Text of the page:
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Are Cholera Vaccines Good For Haiti?

By   Follow Me on Twitter     Message Georgianne Nienaber       (Page 1 of 3 pages)     Permalink

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While all eyes were on Sarah Palin's visit to Haiti this weekend, Dr. Jocelyne Pierre Louis, Director of Haiti's Department of Public Health and Population (MSPP) predicted a new outbreak of the cholera epidemic, particularly in Port-au-Prince and the Metropolitan Region due to the unsanitary conditions in the city, according to Haitilibre.

Haitilibre alerted us to this warning through social networking on Facebook and the Huffington Post. Pierre Louis warns that riots and demonstrations in Port-au-Prince resulted in the destruction of portable toilets and garbage bins, scattering feces and waste in the streets surrounding IDP camps in the central city. The camps at Champs de Mars are especially vulnerable and residents are urged to go immediately to Cholera Treatment Centers (CTC) located in the hospitals of Doctors Without Borders (MSF) and the Hospital of the State University of Haiti (HUEH) at the first sign of diarrhea.

Since the outbreak began on October 19 almost 100,000 (97,595) people have been infected and 2,193 have died. Numbers are lagging because the last report from the MSSP was December 6 and it is believed that there is gross under-reporting of the numbers in rural and inaccessible regions. 

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In what would seem good news, the New York Times and others reported that WHO wants to administer an unapproved cholera vaccine as a quick fix to deal with the epidemic.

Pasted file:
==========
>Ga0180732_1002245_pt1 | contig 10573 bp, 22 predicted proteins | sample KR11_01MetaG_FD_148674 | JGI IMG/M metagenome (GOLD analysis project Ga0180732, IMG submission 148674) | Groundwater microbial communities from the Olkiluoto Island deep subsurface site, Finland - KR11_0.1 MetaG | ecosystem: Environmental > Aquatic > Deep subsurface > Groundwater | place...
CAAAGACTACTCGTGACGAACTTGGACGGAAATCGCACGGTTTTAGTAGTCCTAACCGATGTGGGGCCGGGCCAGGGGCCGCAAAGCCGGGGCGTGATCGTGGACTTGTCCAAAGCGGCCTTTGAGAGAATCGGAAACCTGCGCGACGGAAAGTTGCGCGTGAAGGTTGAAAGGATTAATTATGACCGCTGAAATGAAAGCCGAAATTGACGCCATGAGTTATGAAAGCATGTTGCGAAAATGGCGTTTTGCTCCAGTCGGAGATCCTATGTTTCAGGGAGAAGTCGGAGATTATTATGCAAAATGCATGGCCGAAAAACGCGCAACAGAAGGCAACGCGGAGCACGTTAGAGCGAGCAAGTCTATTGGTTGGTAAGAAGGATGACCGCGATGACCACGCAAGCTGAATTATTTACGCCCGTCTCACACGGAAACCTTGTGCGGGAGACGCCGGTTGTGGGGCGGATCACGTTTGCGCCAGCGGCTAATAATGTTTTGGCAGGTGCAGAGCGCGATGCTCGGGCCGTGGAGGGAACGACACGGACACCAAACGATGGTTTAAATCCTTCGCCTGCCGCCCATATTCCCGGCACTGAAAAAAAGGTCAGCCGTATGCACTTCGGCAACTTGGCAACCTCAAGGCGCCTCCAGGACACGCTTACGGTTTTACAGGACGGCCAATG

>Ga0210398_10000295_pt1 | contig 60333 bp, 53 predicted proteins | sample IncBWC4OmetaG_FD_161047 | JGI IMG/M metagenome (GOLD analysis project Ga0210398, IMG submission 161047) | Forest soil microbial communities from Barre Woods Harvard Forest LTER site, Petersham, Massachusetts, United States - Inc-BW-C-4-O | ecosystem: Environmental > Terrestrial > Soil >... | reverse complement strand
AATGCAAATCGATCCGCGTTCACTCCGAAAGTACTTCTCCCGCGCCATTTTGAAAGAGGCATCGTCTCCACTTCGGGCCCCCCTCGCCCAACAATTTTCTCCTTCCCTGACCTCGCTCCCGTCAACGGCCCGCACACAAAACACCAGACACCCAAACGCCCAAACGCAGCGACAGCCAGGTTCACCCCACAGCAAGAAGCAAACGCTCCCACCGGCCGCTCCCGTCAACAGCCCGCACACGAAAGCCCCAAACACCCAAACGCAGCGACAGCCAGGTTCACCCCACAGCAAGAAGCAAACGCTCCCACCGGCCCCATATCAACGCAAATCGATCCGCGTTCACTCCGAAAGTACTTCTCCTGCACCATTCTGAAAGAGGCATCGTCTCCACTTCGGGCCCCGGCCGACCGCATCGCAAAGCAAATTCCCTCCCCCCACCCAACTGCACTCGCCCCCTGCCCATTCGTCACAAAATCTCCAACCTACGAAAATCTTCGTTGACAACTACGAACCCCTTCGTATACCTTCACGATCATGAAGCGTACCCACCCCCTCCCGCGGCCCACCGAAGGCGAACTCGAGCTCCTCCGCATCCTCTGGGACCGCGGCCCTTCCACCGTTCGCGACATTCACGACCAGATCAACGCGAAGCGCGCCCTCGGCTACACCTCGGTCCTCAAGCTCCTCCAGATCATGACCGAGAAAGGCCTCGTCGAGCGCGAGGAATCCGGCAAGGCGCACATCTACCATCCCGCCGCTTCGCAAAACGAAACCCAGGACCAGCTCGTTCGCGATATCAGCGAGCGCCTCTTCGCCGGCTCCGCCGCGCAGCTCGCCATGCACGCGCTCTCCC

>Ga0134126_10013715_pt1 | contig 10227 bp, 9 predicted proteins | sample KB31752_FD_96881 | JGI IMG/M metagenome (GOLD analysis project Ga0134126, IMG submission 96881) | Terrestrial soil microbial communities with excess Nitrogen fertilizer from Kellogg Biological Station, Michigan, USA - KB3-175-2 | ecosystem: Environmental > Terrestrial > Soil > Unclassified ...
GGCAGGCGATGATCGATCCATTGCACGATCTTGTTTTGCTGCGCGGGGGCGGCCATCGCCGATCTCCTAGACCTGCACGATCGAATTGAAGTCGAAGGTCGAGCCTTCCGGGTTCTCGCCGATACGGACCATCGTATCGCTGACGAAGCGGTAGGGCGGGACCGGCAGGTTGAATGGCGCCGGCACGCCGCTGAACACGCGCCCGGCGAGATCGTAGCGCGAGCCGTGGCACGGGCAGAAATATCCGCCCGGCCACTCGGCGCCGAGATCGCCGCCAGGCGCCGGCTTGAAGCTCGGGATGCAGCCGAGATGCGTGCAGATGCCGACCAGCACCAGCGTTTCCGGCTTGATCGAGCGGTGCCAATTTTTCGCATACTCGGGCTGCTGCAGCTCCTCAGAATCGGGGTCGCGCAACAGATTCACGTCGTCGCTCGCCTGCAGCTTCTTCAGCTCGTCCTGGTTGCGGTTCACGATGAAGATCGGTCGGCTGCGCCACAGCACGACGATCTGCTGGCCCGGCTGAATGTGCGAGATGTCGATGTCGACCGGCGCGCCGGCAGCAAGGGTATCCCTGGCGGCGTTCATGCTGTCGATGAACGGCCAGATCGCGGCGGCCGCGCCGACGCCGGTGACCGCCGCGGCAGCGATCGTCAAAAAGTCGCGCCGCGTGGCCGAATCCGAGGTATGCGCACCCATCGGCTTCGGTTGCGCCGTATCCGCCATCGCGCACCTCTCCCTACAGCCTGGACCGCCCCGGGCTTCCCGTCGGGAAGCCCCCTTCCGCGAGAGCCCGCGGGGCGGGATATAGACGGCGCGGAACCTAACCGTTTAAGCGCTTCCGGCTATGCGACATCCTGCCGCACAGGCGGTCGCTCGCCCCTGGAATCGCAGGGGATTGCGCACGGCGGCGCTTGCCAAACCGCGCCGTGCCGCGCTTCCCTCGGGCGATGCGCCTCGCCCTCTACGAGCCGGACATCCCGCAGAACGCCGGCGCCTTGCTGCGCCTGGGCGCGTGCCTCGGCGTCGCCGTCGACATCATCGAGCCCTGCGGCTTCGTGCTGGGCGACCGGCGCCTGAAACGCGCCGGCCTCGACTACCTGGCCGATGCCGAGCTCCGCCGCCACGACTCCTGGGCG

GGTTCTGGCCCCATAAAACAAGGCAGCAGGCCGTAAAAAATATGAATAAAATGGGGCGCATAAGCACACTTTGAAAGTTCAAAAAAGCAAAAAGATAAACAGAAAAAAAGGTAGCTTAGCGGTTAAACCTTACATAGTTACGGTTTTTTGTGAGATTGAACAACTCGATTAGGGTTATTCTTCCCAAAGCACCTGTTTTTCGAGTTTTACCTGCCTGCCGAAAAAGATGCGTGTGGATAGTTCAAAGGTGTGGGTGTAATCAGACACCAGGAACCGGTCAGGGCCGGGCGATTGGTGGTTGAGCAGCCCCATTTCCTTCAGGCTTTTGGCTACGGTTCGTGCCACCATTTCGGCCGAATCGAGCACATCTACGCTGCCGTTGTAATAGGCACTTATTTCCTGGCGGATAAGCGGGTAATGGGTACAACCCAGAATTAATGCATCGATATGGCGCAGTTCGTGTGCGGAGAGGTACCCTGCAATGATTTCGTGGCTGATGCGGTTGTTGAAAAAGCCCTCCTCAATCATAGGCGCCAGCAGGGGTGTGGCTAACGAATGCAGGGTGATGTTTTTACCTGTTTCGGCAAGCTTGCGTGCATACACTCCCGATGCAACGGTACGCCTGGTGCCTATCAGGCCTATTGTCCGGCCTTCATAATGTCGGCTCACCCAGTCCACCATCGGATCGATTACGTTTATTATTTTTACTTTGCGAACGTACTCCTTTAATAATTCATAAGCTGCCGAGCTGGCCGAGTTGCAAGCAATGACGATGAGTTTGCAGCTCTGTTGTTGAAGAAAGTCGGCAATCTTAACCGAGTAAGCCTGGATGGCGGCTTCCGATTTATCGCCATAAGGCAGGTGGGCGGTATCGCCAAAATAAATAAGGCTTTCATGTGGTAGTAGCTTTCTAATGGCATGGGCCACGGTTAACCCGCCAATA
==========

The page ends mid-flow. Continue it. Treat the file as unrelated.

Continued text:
"Quick fix" is my term and let's discuss that.

The Pan American Health Organization (PAHO), which represents the World Health Organization (WHO) in the Caribbean, announced that that there might be one million to two million doses of oral vaccine in the world, not just the 200,000 it originally thought, according to the NYT. They quoted Dr. Jon K. Andrus, the Pan American organization's deputy director. PAHO scheduled a meeting in Washington this week to discuss whether or not to buy the vaccines.

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First of all, how could PAHO not know about the existence of up to two million doses of vaccine? It's not like they found the drugs lying around in a garage somewhere. Critical thinking begs that this question be answered.

Secondly, no one is asking exactly how effective these vaccines are. Why is WHO recommending them when their report of the 2006 Global Task Force on Cholera Contro l questioned the use of two-dose oral vaccine in Indonesia after the 2004 tsunami.

The evidence gained from this mass vaccination campaign highlighted the limitations of using a two-dose vaccine in a crisis situation and will help WHO to issue recommendations on the use of OCVs [oral cholera vaccine] in complex emergencies settings.

This mirrored the situation in Haiti, where there is absolutely no infrastructure in place to carry out a vaccination program of this scale. You don't just hand out cholera vaccine like candy. There were additional concerns of cold storage, packaging of dosages and disposal of the hazardous waste. Worse, there are issues of non-compliance, mobility of the displaced people, and religious reasons for refusing the vaccine.